Security and solid-state media driving data storage

It's not enough to have rugged data storage with massive capacities and solid-state storage technology; today they also must offer multi-level data encryption, quick erase, and anti-tamper features.

Dec 1st, 2016
1612mae Tf Mercury

It's not enough to have rugged data storage with massive capacities and solid-state storage technology; today they also must offer multi-level data encryption, quick erase, and anti-tamper features.

The rugged data storage business today is just as much about information security as it is about the actual storage media.

It's a given that mission-critical aerospace and defense applications must store data on rugged and reliable disks and drives, yet today's attention to cyber security also demands that data be reliably secure once it's stored.

This confronts aerospace and defense electronics systems designers with a doubly difficult challenge for the future, because the military's appetite for data never stops. Today we're talking about rugged data storage systems able to hold terabytes of information, and a growing amount of it has to be secured.

In the recent past, systems designers used to talk about the need for megabytes and gigabytes of data storage capacity. Today we talk about terabytes, and soon petabytes, exabytes, and even zettabytes may enter the conversation. The continuing explosion of sensors, intelligence-gathering platforms, and real-time tactical networking all will keep the pressure on military data storage technologies.

The one-terabyte TRRUST-StorR SATA SLC self-encrypting solid-state drive (SSD) from Mercury Systems offers data protection and data management, protection from silent data corruption, and operational stability during power interruptions.

Data storage media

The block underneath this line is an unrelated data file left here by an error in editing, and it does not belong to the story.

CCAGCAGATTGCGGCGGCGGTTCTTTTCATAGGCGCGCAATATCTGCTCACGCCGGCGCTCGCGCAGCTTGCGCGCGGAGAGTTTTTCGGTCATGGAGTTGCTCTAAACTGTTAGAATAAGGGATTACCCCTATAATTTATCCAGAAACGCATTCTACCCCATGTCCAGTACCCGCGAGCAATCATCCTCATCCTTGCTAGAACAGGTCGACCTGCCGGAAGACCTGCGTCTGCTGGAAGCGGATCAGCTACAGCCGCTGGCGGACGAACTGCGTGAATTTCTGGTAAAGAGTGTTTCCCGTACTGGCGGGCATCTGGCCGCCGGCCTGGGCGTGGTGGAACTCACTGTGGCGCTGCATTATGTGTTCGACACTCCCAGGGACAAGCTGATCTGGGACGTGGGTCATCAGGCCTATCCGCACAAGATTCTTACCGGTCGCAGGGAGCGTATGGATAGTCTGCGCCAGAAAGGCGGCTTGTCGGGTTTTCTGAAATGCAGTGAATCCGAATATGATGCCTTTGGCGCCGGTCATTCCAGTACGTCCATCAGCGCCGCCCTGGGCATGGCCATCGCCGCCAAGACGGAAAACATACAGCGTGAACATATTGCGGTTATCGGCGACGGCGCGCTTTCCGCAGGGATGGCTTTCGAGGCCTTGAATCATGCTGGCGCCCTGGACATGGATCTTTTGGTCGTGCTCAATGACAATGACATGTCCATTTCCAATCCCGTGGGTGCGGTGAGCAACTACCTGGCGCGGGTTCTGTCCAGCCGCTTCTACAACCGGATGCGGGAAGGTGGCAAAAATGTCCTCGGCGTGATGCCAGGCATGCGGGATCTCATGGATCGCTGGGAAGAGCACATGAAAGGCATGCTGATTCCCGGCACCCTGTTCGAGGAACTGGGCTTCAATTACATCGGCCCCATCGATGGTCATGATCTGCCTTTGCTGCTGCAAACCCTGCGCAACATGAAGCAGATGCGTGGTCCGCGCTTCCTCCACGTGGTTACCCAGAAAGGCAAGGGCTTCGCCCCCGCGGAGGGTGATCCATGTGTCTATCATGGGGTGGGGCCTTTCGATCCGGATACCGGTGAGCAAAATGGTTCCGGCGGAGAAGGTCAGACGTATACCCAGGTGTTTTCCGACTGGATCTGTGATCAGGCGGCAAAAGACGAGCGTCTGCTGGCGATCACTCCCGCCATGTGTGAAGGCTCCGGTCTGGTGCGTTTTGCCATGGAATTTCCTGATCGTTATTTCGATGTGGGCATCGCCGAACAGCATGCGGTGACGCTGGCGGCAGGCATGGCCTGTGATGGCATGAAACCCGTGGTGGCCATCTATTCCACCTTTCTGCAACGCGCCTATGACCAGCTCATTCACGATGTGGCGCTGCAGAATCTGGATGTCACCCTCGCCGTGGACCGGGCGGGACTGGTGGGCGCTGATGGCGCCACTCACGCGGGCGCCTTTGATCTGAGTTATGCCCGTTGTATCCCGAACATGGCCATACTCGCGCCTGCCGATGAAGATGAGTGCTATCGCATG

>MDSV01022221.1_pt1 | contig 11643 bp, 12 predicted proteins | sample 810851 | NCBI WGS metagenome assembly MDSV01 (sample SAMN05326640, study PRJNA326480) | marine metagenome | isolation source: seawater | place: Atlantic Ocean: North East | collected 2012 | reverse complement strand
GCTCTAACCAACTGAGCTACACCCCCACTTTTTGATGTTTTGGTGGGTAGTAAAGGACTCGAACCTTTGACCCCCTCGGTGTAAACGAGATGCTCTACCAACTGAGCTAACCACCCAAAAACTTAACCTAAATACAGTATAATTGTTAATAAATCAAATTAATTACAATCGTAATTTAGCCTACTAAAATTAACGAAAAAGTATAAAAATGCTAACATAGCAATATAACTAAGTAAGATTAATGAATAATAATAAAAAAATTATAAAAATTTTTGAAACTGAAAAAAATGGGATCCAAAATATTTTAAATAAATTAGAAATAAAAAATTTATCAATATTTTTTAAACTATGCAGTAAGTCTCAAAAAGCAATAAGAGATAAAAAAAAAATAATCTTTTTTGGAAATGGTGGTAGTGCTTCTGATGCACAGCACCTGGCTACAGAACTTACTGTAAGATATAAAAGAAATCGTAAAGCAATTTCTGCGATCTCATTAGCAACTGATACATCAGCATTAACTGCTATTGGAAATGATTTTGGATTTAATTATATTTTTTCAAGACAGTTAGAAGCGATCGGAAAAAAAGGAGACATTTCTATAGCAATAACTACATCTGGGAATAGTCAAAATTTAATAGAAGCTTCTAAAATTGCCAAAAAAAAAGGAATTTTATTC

Where years past saw a relatively even distribution in solid-state data storage and rotating magnetic media, the past two to five years have seen trends toward solid state. Today almost all aerospace and defense data storage for deployed applications have moved to solid-state memory.

"For us, we are focused on deployed applications, so it is really solid-state drives for us now," says Paul Davis, director of product management at the Curtiss-Wright Corp. Defense Solutions Division in Ashburn, Va.

"With solid-state costs coming down so much, we can get multi-level cell technology that supports wide temperature ranges," Davis says. "There hasn't been applications where we can't use them."

Although rotating magnetic storage media may have its niches, it's largely disappearing in deployed military applications. "Most of our applications involve removable storage to take back to a ground station," Davis says. "You need to remove and carry those drives, and even the transport of rotating drives could get high levels of shock. Solid-state drives are more reliable."

It's the same across many data storage applications for rugged deployed systems. "Everything we are involved in is solid state," says Ian Mackie, vice president and general manager of the Mercury Systems Microelectronics Secure Solutions business unit in Phoenix (formerly White Electronic Designs Corp.). "Out in harsh environments where special security is a concern, I'm not aware of any rotating media anymore."

Rugged and reliable storage